Author Bob Ryan describes the moment he faced a childhood bully and found his voice. (Illustration by Kate Traynor)

Topics: Ethical Living, January/February 2022 | Opinion

How facing my childhood bully helped me find my voice

The author didn't submit to a fellow 10-year-old who had turned his personal forest retreat into a place of panic


This story was originally presented as part of a 6-Minute Memoir event on the theme of “Turning Point,” held last February on Zoom. Described as “speed storytelling for a cause,” the live events feature a dozen presenters sharing personal experiences in six minutes or less, with all proceeds going to charity.

He resembled a disgruntled Peter Pan with arms akimbo and feet confidently planted on the forest floor. This was a real 10-year-old boy with a spirit hewn of abusiveness, anger and shame. He existed in vulnerability, but in this moment, he held the power. I knew of his bullying ways; all the children did. 

I happened upon him as I ran and played along a forest trail only blocks from my suburban Vancouver home. I stopped abruptly, only a few metres away from this boy I call Pan. 

From behind him stepped two of his own Lost Boys. They flanked his bony elbows, creating a menacing trio. My idyllic summer romp through the woods was taking an ugly turn. 

As a youngster, I loved exploring this green woodlot. Towering Douglas firs offered a lacy canopy perfect for my antics. I was either engaged in a breathless game of pursuit with friends, or alone, revelling in wondrous free movement. Forest bathing before it was a thing.

On summer mornings of my 10th year, I tied the frayed laces of my beloved white high-top sneakers and headed to this enchanted parkland. I sprinted across narrow paths, vaulted over decaying logs and hurdled ribbon-like watercourses. Spongy ground cover offered perfect comfort for any awkward landings. Parkour before I knew what it was. 

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I felt invincible and invisible. This place held me. It sheltered me from a sometimes confusing and scary world. A world bigger than I could possibly imagine. A slurry of names and places announced on the six o’clock CBC news that my parents religiously watched: Kennedy, Cuba, Lester Pearson, Vietnam and Dr. King. 

I was grappling with this reality on top of everyday concerns about fitting in, my changing body, school and the guilt that came with being a less-than-perfect Catholic kid. But here, in this magical place, I’d never been afraid — until today.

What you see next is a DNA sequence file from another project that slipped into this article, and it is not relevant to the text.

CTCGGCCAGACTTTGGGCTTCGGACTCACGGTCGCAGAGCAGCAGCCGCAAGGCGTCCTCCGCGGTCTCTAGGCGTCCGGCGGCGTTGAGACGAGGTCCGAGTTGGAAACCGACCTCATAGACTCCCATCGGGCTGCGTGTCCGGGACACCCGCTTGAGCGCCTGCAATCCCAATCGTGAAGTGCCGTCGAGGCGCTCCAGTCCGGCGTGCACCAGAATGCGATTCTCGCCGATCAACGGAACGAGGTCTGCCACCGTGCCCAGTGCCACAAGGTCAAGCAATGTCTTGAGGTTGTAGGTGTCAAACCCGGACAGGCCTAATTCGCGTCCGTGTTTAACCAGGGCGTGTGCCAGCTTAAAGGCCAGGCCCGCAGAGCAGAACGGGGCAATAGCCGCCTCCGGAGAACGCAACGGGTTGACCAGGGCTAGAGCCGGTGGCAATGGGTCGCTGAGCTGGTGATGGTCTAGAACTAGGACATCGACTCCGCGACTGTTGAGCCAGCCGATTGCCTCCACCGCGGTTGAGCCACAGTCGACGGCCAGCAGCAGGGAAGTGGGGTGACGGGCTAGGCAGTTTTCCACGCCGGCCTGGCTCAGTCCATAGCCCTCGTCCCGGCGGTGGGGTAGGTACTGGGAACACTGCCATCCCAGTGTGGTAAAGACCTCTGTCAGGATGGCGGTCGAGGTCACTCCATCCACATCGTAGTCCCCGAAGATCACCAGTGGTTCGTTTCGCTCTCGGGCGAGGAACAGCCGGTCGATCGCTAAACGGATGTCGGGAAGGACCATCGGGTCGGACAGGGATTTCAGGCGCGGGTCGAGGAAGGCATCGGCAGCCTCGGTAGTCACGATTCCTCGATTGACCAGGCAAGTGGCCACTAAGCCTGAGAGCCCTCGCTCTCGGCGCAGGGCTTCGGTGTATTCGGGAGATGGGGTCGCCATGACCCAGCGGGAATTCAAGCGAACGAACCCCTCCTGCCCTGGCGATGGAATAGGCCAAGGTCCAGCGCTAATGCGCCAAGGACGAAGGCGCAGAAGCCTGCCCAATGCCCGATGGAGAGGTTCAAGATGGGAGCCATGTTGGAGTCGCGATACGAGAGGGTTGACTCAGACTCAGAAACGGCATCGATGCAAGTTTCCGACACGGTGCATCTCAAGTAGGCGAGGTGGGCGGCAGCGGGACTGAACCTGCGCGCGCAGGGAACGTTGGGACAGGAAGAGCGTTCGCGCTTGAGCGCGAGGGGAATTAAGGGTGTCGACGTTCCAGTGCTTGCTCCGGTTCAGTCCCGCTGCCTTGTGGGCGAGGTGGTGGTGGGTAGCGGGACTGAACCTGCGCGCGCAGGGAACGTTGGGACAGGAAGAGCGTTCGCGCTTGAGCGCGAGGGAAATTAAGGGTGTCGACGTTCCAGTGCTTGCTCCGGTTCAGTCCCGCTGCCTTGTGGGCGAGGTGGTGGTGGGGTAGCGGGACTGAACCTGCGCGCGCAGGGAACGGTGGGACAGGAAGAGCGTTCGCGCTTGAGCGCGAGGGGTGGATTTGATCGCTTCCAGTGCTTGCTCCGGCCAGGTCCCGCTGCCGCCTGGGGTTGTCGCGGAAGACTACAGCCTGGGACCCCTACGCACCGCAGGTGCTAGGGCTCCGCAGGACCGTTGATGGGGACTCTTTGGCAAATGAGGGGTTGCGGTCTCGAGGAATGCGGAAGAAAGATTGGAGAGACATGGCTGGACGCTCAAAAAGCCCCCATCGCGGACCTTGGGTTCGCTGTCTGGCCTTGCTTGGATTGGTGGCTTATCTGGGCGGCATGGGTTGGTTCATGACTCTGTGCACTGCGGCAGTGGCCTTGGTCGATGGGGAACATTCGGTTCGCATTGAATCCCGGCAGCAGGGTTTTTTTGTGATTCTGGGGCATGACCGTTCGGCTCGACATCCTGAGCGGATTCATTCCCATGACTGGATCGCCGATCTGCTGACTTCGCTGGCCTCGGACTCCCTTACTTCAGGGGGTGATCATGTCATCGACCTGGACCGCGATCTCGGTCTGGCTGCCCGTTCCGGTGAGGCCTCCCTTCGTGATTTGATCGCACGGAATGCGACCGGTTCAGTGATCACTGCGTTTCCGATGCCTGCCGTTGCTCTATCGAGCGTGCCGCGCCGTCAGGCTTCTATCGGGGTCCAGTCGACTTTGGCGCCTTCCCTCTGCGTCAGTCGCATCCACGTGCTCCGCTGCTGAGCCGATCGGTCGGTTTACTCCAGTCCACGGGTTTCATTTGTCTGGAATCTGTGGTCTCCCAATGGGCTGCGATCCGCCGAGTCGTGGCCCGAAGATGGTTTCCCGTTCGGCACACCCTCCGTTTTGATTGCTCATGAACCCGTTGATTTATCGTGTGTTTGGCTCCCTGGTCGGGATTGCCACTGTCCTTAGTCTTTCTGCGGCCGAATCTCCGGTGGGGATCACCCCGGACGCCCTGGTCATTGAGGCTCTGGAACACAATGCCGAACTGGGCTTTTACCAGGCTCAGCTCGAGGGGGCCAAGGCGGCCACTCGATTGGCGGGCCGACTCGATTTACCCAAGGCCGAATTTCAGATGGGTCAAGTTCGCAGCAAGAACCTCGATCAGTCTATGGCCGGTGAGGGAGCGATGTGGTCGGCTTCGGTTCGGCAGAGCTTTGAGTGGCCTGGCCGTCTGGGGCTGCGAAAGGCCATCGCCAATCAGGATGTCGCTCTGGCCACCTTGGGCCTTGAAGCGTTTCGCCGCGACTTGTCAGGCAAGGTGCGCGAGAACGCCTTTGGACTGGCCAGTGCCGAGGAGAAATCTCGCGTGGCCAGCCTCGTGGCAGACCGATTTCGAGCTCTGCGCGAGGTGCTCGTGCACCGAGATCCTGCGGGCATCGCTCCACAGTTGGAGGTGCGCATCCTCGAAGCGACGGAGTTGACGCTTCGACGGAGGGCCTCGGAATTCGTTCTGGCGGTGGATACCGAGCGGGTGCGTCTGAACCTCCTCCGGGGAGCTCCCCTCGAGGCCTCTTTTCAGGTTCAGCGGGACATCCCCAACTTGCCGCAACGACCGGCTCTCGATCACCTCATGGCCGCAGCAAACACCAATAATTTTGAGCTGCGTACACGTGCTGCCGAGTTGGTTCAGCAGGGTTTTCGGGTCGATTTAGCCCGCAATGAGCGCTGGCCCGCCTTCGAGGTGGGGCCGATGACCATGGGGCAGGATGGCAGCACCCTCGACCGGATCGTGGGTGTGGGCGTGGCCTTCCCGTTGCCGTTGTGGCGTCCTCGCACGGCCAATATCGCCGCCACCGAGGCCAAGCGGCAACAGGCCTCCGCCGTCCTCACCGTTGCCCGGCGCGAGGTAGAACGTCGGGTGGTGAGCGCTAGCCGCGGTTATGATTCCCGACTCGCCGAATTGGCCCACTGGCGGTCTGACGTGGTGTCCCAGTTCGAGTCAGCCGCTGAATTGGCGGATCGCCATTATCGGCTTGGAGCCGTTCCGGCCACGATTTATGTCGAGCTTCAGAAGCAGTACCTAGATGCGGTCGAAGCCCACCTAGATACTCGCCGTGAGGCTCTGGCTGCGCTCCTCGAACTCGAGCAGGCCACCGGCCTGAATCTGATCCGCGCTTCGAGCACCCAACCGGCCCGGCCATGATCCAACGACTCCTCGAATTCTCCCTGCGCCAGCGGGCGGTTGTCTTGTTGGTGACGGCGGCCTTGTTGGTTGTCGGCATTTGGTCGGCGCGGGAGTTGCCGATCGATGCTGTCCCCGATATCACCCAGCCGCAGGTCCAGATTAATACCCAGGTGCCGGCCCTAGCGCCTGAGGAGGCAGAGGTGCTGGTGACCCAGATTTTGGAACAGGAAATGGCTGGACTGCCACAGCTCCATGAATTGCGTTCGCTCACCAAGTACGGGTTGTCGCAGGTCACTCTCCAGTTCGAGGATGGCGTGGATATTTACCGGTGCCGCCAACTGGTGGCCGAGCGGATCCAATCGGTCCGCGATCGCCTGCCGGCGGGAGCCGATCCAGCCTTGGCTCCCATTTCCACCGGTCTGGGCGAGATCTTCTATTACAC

“What are you doing here?” Pan’s voice was calm, understated, sinister. 

 “I…I…I’m just playing.”

“Ya, but why are you here?” How had he learned to instil terror in another human in this way? 

The boys were blocking the path that was my only escape route. I was trapped. I could turn around and run, but they might overpower me. 

As Pan took a move toward me, his quaking prey, he inadvertently stepped in a leaf-covered hole filled with water. The soaker made him angry. His Lost Boys were visibly amused. This added to his shame. “See what you made me do, stupid?”

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I was a shy kid. My MO was to lie low and observe. I avoided the spotlight and believed that I could sidestep most embarrassment, most danger and even bullying by remaining unseen. I became adept at shrinking. But I also craved friendships, and despite my conflicted self, I did make good friends. 

Pan and I both wanted acceptance. Pan used intimidation while I chose invisibility. But on this day, I couldn’t hide.

Pan crouched on one knee to untie his shoelace and remove his sock. He slowly raised his head and glared. “Kiss my foot.” Before I could respond, he repeated it as if it were a royal command: “I said, kiss my foot.” Preparing me for further humiliation, he dramatically rolled up his pant leg.

Then, at that moment, something clicked, and I thought, “This is not going to happen!” I took a knee, mirroring Pan. Focused on my high-tops, I slowly patted the sides of each shoe. These runners would not fail me. 

I lifted my head and then darted toward the boys, screaming as loudly as I could. I was boldly addressing fear on my own terms. I was not going to submit. 

Within a metre of the boys, I dove to their right into the brush, then scrambled back onto the path. I ran at full throttle, not daring to look back. I felt frightened and brave. They hurled insults and shouted threats. “Hey coward! Next time I’m really gonna hurt you.” I headed toward a clearing and then breathlessly returned to the safety of my neighbourhood. 

I replayed the episode countless times and concluded that I was able to collect myself, stare down my fears and intentionally run right toward them. I was fearless.

That day marked a turning point of sorts. I found my voice, and I found my courage. And it was empowering. 


Bob Ryan is a father, retired teacher and yoga instructor in Mississauga, Ont. He blogs about all things movement at

This story first appeared in Broadview’s January/February 2022 issue with the title “Forest faceoff.”

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